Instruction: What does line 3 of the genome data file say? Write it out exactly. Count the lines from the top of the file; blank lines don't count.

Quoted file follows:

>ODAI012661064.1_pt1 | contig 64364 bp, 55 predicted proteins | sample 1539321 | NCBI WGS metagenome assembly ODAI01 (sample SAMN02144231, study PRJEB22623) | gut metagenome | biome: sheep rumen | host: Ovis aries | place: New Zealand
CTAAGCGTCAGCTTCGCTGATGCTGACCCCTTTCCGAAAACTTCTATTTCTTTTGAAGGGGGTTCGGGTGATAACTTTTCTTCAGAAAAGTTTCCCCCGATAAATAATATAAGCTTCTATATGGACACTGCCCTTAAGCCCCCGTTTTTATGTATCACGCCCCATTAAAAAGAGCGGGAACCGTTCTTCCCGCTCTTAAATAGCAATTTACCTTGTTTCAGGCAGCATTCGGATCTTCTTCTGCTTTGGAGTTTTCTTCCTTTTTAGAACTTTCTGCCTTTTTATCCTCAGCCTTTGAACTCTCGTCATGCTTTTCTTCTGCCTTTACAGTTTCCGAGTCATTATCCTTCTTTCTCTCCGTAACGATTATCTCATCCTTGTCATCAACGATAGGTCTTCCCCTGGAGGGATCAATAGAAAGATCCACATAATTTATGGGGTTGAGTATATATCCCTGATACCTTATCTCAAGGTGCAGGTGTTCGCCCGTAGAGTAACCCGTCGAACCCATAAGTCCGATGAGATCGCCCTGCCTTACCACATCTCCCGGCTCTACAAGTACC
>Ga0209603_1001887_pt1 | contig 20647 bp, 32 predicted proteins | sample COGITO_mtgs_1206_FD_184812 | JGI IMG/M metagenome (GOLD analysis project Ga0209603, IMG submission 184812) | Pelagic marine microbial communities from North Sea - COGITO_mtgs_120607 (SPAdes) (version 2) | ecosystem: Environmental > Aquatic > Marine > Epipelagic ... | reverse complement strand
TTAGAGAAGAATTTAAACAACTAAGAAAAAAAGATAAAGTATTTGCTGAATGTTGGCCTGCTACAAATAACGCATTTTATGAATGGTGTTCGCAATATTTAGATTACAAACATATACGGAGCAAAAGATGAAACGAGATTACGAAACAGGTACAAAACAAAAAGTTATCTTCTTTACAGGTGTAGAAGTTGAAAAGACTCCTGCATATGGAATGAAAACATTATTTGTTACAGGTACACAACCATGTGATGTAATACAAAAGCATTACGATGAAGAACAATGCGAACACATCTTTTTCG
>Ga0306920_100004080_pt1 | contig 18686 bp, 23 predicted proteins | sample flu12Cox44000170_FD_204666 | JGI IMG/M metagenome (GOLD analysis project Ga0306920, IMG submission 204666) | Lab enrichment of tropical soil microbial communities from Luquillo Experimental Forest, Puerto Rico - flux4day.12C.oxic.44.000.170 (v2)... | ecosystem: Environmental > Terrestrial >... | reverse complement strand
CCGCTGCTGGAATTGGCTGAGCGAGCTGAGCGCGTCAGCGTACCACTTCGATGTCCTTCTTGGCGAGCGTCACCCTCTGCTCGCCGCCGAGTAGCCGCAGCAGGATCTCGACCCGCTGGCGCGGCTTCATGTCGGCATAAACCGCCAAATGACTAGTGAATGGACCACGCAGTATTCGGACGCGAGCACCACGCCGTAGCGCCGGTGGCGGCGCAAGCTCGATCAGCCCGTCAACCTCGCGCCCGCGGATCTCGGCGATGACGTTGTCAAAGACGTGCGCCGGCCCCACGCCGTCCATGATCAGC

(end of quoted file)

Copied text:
>Ga0209603_1001887_pt1 | contig 20647 bp, 32 predicted proteins | sample COGITO_mtgs_1206_FD_184812 | JGI IMG/M metagenome (GOLD analysis project Ga0209603, IMG submission 184812) | Pelagic marine microbial communities from North Sea - COGITO_mtgs_120607 (SPAdes) (version 2) | ecosystem: Environmental > Aquatic > Marine > Epipelagic ... | reverse complement strand